In contrast to last year when village officials scrambled to find a resolution to an enormous assessment error, Shorewood moved through an uneventful budget process this year, wrapping up Monday night adopting a $26.35 million budget and $10.5 million tax levy.
The budget calls for a 1.79 percent increase, or $185,056, in the property tax levy from last year.
That means the owner of a $300,000 property would see the village's portion of their tax bill rise by $38.
The village represents roughly 28 percent of the total tax bill for Shorewood residents, while the school district is 41 percent.
The overall tax bill will only increase by 1.04 percent however, thanks to the school’s portion decreasing by 1.54 percent, according to village estimates. That’s because while an assessment error had the village’s levy artificially inflated, it increased the amount of education funds the school district received from the state.
Residents won't see the effects of the assessment error — which overstated the value of the village's Tax Incremental District No. 1 as $77,000,000 rather than its true value of $77,000 in August 2011 — on the village's portion.
To do so, Shorewood officials decreased the levy by $1.465 million last year, borrowed to fund the difference in the general fund, and raised the levy this year by the same amount.
A bill passed last year excluded Shorewood from state law, which prohibits municipalities from increasing its tax levy for any reason other than through development or referendum.
A letter explaining the error will mail out with tax bills this year.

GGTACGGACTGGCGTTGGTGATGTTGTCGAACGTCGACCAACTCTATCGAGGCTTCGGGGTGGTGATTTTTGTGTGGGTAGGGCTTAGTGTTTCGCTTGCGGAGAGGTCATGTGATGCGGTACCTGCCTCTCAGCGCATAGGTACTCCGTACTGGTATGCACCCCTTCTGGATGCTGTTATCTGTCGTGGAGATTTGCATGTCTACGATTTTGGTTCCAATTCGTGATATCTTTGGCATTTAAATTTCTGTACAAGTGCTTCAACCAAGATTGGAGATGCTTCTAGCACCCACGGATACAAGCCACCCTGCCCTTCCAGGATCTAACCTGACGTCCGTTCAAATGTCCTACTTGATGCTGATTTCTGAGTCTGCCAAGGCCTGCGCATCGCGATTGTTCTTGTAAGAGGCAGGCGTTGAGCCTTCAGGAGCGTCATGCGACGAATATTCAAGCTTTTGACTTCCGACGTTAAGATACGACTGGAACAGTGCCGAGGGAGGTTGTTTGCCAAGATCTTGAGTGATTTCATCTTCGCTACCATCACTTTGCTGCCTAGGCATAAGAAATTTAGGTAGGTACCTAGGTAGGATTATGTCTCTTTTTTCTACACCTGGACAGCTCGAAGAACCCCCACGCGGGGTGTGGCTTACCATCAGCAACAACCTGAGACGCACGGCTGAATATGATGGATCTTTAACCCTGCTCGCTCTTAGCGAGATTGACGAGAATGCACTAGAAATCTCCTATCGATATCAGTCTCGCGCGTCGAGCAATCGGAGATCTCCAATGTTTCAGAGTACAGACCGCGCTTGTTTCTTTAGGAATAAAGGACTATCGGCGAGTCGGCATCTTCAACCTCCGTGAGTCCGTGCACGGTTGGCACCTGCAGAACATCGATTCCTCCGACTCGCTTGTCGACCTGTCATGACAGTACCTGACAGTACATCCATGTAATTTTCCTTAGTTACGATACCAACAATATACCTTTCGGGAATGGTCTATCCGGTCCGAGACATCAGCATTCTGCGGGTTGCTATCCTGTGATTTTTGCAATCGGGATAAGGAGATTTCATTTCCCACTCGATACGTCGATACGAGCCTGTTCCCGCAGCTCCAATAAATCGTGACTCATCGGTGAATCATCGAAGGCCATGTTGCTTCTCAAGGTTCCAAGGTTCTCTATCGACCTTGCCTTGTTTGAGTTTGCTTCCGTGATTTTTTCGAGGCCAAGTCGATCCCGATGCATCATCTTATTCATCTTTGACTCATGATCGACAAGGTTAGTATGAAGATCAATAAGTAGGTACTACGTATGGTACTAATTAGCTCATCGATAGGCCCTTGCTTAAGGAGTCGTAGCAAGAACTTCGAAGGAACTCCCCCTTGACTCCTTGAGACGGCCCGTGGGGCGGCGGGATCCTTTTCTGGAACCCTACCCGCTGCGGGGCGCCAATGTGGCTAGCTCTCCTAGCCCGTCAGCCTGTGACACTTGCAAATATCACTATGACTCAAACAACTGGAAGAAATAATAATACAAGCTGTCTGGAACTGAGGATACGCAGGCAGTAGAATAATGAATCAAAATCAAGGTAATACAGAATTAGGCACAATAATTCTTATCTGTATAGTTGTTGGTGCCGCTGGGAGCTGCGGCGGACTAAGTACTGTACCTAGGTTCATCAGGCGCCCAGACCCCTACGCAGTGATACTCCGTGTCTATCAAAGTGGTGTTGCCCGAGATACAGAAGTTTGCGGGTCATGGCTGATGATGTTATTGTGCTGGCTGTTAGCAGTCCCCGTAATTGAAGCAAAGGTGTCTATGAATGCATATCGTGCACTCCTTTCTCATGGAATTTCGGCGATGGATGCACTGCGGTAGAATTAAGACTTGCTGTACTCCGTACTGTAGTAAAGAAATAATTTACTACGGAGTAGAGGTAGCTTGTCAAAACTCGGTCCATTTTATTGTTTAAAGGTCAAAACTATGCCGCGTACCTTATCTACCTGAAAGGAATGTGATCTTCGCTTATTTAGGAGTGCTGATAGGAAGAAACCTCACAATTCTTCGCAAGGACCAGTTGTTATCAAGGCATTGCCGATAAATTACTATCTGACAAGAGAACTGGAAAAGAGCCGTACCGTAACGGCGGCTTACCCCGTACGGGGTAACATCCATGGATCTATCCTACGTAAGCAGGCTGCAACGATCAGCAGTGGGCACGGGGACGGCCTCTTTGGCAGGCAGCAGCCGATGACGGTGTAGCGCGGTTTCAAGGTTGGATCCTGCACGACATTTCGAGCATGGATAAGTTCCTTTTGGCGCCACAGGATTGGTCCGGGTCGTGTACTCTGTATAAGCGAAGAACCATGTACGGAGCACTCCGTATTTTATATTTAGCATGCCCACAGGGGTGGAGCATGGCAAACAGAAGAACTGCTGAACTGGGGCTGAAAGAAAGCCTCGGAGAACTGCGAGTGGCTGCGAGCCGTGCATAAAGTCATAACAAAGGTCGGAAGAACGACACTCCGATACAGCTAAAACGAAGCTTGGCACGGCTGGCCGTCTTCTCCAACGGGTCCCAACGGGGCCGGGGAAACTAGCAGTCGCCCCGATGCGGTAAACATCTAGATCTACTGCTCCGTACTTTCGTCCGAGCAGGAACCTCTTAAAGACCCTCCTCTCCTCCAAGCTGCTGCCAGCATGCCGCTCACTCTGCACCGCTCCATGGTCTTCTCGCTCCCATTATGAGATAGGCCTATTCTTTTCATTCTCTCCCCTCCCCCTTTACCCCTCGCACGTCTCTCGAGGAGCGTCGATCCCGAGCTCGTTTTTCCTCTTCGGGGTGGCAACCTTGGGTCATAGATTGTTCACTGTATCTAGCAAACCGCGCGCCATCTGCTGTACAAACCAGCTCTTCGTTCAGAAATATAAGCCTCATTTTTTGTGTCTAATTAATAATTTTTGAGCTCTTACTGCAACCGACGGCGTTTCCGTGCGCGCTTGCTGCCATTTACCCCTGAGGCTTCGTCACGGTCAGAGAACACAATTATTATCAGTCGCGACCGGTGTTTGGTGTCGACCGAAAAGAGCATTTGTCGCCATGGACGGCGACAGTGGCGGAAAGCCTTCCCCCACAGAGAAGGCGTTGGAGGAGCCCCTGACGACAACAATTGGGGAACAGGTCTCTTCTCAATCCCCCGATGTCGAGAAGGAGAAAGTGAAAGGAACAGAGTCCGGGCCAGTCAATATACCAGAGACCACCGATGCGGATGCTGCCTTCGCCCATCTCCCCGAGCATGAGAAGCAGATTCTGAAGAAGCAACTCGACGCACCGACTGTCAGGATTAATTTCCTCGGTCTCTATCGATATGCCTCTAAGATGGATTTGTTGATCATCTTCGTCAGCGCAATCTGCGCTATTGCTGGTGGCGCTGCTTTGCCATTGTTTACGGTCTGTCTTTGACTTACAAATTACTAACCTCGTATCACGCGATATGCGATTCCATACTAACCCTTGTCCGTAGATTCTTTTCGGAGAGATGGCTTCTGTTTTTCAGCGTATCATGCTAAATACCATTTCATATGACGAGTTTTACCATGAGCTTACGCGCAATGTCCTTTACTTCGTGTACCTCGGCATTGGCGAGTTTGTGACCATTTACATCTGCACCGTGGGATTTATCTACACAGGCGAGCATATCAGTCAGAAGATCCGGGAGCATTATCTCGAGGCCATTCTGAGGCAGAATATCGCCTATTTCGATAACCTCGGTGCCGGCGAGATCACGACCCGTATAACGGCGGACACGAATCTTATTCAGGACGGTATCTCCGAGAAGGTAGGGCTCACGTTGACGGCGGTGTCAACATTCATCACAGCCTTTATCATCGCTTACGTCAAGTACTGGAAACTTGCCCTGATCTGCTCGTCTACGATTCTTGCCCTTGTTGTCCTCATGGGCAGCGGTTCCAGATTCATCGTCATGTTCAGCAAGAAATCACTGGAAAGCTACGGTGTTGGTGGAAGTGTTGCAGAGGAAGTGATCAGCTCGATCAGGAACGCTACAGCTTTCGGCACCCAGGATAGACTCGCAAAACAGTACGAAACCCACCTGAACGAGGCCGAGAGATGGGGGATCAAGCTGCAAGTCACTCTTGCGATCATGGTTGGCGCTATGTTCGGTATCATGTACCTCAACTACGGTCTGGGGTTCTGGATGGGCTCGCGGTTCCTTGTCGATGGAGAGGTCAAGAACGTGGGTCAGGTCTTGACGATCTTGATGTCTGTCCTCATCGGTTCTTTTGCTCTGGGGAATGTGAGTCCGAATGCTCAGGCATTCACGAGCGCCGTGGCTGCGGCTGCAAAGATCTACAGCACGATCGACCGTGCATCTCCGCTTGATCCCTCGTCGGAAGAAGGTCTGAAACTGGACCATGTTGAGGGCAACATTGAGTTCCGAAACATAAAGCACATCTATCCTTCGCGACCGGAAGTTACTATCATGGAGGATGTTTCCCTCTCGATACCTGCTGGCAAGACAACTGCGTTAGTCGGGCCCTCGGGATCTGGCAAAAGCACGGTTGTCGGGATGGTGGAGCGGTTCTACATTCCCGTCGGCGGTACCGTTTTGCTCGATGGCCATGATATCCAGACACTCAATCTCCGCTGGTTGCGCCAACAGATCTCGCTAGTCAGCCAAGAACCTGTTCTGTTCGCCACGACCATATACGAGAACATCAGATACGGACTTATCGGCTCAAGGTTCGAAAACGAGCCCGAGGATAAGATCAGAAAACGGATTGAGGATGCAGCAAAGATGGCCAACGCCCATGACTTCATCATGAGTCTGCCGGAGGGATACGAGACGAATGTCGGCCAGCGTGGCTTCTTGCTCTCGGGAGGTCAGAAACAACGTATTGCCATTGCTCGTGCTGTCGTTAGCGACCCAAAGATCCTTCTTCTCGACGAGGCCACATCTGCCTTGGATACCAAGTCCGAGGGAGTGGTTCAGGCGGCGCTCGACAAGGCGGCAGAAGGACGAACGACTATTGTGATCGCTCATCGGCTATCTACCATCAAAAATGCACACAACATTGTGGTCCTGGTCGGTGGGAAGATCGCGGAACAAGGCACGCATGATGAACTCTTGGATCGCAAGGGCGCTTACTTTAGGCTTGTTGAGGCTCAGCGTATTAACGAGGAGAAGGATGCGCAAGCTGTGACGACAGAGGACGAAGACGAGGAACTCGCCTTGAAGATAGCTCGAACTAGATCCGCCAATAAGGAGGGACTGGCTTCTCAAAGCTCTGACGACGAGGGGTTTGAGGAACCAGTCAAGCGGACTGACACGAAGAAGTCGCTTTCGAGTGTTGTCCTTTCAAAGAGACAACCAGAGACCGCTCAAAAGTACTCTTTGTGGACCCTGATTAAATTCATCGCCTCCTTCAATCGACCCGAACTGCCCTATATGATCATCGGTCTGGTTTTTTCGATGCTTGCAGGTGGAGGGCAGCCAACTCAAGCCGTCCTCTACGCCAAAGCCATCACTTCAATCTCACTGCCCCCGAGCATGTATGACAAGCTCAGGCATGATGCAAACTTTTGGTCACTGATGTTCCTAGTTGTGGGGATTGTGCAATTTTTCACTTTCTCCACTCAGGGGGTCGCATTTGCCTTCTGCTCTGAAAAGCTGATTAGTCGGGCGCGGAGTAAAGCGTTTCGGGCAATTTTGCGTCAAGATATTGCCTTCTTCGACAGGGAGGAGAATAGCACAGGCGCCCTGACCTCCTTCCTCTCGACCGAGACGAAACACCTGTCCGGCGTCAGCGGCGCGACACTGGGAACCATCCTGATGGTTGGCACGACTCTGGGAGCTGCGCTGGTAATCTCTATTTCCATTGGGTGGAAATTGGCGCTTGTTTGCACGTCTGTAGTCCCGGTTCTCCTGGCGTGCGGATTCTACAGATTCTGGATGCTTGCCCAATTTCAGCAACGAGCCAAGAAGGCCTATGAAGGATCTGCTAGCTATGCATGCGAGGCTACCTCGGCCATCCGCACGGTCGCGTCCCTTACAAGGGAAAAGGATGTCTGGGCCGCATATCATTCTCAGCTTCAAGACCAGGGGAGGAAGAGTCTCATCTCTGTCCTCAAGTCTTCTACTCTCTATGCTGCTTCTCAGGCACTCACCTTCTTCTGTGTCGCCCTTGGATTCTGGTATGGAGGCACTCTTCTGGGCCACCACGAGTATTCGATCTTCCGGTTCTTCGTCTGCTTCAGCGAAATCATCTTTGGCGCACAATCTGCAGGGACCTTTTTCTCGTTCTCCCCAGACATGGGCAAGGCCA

Ins and outs of village budget
Among the more significant expenditures in the budget is $700,000 in funding for road reconstruction and maintenance, and $600,000 for storm water improvements.
Shorewood has budgeted some technology upgrades at a cost of $10,000, looks to revamp its website for $10,500, upgrade financial software for $42,500 and purchase new voting machines for $11,000.
The Shorewood Police Department is expected to get two new patrol squads, which are expected to run the village $100,000. Additionally, an upgrade of police radios will cost $40,000, and an upgrade of the records management system in the department will cost $50,000.
Shorewood’s annual payment to the North Shore Fire Department will cost about $95,000, and the village has budgeted $70,000 for a ladder truck for the fire department.
New Department of Public Works vehicles are in the proposed budget at $105,400. Landscaping upgrades at Atwater Beach would cost $40,000, and the draft budget maintains lifeguard service at the beach.
Shorewood also has budgeted $75,000 for sidewalk repairs.
The village borrowed to pay for ongoing sewer and road reconstruction projects to the tune of $2.85 million, which is reflected in the tax levy increase.
The budget earmarks money for new programs including $10,000 for a new program aimed at welcoming new residents, $2,000 for neighborhood mediation and $5,000 for an annual public art event. Officials added $20,000 for maintenance of East Capitol Drive like flowers, grass, planters and the like. Officials also set aside about $14,000 to conduct two resident surveys next year.
Due to reorganization, the village's Planning and Development department budget decreased by 5.4 percent, or $21,809. Additionally, election costs were cut in half because of fewer elections.
Repairs to the exterior of the Village Hall building columns, replacement of the roof on the scout cabin at Hubbard Park are among items excluded from the budget.